Published On: Wed, Nov 9th, 2011

Life-long resident had illustrious record in WWII

HARTINGTON — Most area residents are aware of Joe Peitz.
He built a thriving service station here and later turned it into a truck dealership that’s still being run by his sons today.
Few area residents are aware of the crucial role Peitz played in World War II or all of the medals he earned during the war.

During World War II, Peitz was in the middle of combat for close to four years.
Peitz, who died July 18, 1990, left behind a legacy of patriotism and courage.
He was a member of Hartington’s National Guard unit when it was called overseas. He enlisted in the U.S. Army while he was in Europe serving from October,  1944 until he was released from the Army in May of 1947.
Peitz was commissioned an officer while on the battlefield. By the time he returned to his home at Hartington he had attained the rank of Captain.
Peitz was on duty as a Platoon Leader in December, 1944 near Habkirchen, Germany when he was ordered to place his platoon in position on the outskirts of the town to guard against the armored threat of the enemy.

During the mission Peitz made three trips into the outskirts of Habkirchen under full observation of the enemy and was fired on repeatedly by machine guns and mortars.
Peitz returned and under cover of darkness moved his platoon into position.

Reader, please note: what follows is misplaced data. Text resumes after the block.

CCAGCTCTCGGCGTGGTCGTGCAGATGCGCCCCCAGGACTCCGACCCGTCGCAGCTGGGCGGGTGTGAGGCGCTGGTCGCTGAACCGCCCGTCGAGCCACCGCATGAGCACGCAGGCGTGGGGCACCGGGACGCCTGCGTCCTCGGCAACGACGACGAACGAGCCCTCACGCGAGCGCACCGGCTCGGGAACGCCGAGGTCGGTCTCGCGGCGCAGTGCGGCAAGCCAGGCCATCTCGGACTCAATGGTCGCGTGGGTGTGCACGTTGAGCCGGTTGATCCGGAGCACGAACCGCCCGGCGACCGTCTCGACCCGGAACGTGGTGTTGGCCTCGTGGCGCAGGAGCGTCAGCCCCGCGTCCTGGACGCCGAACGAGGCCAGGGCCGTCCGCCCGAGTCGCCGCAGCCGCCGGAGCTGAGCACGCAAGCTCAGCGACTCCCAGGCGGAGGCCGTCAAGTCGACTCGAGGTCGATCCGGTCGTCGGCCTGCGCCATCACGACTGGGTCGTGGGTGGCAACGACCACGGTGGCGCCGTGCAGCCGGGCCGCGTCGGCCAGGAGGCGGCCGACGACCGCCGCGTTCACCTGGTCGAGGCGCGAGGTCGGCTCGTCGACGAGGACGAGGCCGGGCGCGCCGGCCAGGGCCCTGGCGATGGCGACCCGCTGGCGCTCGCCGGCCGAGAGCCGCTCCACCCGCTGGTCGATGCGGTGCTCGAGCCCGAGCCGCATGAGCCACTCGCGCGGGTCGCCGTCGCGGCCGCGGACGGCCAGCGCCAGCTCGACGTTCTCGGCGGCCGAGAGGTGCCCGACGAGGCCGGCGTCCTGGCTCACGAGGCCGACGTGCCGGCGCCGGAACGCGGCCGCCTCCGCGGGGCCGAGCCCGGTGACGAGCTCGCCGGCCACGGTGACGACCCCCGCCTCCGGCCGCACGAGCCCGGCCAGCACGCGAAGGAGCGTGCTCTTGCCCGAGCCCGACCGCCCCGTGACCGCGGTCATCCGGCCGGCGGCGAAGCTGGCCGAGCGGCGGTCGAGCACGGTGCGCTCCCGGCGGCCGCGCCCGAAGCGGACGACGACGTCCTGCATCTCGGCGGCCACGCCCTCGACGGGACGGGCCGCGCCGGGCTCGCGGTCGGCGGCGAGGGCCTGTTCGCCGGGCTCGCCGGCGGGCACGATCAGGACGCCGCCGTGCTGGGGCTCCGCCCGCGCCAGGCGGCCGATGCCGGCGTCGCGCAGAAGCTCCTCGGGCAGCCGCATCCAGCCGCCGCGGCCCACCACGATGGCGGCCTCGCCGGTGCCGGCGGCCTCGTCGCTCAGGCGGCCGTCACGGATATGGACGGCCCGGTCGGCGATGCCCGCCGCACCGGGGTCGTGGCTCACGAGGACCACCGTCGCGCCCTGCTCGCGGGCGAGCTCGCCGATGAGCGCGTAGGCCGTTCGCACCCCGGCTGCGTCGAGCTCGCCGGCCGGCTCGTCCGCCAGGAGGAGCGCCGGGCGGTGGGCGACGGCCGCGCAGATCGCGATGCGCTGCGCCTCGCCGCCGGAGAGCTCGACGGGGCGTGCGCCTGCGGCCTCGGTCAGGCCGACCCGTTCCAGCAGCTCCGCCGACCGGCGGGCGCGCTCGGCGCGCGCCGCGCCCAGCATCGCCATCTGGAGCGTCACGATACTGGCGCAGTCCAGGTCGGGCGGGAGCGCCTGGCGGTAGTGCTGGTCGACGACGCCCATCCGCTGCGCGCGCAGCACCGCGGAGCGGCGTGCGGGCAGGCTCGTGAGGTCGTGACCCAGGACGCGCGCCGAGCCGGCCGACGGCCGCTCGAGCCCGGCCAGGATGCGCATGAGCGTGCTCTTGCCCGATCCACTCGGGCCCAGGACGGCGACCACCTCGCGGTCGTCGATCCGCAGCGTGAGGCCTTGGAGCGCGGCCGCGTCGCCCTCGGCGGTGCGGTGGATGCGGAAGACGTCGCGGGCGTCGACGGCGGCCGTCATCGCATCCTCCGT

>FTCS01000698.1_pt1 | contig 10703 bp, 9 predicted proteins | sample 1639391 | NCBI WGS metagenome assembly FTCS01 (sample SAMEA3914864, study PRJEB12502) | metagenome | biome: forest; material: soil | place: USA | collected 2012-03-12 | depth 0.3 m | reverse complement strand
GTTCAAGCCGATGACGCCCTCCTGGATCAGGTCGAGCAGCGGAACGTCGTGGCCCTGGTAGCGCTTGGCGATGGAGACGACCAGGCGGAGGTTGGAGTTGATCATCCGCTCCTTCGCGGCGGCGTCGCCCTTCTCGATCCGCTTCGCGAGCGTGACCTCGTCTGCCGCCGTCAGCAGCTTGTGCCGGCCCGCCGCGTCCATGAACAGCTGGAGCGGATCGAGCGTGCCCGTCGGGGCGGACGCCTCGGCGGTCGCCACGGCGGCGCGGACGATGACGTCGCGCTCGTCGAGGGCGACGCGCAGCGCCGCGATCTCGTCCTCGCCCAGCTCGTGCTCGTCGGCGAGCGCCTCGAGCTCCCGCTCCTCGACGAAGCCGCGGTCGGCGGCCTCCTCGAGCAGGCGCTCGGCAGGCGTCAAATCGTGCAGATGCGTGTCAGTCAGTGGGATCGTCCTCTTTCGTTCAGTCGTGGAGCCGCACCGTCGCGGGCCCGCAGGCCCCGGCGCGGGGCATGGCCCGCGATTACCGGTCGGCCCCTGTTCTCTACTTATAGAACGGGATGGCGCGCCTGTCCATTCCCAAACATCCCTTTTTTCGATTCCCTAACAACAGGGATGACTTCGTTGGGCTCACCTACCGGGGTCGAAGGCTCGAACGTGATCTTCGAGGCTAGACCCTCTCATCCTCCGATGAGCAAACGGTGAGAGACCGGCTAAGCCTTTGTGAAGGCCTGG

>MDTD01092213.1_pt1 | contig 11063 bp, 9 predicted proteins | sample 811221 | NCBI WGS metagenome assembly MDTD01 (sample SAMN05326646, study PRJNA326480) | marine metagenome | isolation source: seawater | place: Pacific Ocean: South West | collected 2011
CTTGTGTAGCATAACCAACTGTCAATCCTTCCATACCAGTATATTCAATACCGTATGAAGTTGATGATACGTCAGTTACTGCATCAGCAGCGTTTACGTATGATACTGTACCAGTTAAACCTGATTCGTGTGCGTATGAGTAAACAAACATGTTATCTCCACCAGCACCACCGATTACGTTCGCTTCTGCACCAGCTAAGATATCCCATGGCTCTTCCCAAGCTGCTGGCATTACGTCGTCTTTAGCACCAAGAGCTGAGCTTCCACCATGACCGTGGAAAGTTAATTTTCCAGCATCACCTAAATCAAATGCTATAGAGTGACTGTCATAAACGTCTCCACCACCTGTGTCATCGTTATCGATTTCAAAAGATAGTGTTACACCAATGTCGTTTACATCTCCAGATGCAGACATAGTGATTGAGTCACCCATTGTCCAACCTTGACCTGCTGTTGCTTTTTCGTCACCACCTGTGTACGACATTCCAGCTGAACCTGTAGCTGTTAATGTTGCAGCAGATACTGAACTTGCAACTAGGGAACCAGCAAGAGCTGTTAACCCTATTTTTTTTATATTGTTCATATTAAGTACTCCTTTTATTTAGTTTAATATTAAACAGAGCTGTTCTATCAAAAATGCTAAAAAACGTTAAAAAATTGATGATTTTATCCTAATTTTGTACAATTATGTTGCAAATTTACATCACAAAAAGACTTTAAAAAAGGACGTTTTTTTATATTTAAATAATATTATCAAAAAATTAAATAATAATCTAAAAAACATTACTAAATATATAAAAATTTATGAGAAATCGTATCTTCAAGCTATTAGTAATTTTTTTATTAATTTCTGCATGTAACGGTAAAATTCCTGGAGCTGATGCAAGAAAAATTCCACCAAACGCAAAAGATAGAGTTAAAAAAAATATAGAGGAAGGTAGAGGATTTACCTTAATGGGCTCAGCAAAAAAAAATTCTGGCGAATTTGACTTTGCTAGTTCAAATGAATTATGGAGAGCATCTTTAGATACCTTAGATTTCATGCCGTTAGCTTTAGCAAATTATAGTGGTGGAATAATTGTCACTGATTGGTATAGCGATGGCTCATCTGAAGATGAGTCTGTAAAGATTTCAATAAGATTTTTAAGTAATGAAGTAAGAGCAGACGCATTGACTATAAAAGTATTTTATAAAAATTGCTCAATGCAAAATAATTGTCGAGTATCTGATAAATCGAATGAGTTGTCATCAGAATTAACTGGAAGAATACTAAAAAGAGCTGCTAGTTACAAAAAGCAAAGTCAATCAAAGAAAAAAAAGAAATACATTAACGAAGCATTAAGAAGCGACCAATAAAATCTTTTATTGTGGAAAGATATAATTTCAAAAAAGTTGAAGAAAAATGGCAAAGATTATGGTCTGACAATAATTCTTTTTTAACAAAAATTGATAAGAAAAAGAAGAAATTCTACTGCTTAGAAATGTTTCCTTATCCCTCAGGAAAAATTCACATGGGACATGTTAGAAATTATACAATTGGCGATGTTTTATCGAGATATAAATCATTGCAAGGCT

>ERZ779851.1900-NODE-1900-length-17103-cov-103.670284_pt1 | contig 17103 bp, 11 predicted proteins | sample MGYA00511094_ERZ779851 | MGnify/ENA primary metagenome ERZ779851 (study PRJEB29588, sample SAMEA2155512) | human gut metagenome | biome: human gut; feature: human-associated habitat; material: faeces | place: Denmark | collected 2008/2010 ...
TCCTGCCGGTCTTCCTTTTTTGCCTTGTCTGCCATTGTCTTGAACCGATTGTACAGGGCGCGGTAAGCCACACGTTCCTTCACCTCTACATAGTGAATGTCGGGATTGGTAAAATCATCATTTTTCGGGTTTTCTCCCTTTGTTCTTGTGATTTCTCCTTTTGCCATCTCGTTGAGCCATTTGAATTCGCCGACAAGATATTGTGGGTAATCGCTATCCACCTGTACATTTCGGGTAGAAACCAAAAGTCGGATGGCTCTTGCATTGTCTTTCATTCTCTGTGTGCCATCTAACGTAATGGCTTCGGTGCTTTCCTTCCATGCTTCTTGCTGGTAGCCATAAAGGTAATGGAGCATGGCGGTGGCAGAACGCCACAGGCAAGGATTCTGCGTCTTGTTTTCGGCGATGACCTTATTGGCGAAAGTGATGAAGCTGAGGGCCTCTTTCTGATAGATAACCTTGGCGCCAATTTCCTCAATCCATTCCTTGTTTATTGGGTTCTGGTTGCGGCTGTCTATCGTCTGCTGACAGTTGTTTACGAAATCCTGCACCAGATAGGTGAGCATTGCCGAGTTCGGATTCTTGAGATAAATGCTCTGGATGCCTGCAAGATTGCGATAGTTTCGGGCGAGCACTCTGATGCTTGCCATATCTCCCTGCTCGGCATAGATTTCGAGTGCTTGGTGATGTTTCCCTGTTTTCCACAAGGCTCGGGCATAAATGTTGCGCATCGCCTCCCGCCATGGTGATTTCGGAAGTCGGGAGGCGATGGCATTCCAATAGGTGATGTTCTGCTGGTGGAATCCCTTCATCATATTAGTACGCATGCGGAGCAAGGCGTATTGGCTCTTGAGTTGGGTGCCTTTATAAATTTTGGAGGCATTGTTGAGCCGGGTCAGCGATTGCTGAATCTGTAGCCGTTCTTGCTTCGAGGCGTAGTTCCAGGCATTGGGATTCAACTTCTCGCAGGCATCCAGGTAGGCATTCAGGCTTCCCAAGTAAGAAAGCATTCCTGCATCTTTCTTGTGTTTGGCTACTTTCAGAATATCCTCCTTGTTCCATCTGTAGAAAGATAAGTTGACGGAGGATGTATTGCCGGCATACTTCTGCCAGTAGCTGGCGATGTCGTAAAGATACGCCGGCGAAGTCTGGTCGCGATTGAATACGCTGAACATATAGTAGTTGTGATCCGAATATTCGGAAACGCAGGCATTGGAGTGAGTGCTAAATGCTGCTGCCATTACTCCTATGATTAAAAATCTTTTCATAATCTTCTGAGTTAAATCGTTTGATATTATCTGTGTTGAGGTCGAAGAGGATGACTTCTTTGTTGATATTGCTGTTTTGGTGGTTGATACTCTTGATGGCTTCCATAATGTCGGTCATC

Peitz, who was a 1st Lt. with the 134th Infantry, 35th Division at the time, was awarded the Bronze Star Medal in May 1945 for heroic service.

Peitz’s mission was completed without the loss of a man, according to Capt., John Campbell, Jr., who had submitted the recommendation for the award.
Peitz earned numerous other medals and honors including an American Campaign Medal, Army Occupation Medal, Army Commendation Ribbon, World War 11 Victory Medal, European African Middle Eastern Campaign Medal with five stars, Combat Infantry Badge and American Defense Service Medal.
While serving his country Peitz also received a Purple Heart for wounds he received during combat in 1945.
His son, Tom Peitz, said his Dad didn’t talk about the war or speak of the many honors and medals he earned while serving his country.
“He didn’t talk about it. He never told us kids anything. He would shut the TV off if anything came on about the war,” Tom said. “Once in a while he would talk to his older brother Ferdie about the war.”
Peitz fought in battles and campaigns at Normandy, Northern France, Rhineland, Ardennes and Central Europe.
“He would not lose his cool when he was under fire,” Tom said. “I know he was the kind of man who would have lain down his life for others.”
Of the three and one-half years in the Army he served 31 months overseas as an Antitank Unit Commander.
While Peitz was overseas he was responsible for training, administration, discipline and tactical employment of 172 men.
Peitz was appointed Captain of the Corps of Military Police in 1947.
As the fighting ceased he commanded a company of military police in Berlin, Germany supervising the safety and security of occupational forces within the district.
Peitz was born in February of 1917 and lived all of his live in the Hartington area.
He ran Peitz Pontiac for a time and was involved in farming on a part-time basis. Later on he had a Mobile Oil Gas station and operated Peitz GMC.
He and his wife, Sylvia, raised their six children in Hartington: Darrell, Karen, who  is deceased, Mary Jean, Tom, Carla and Tim.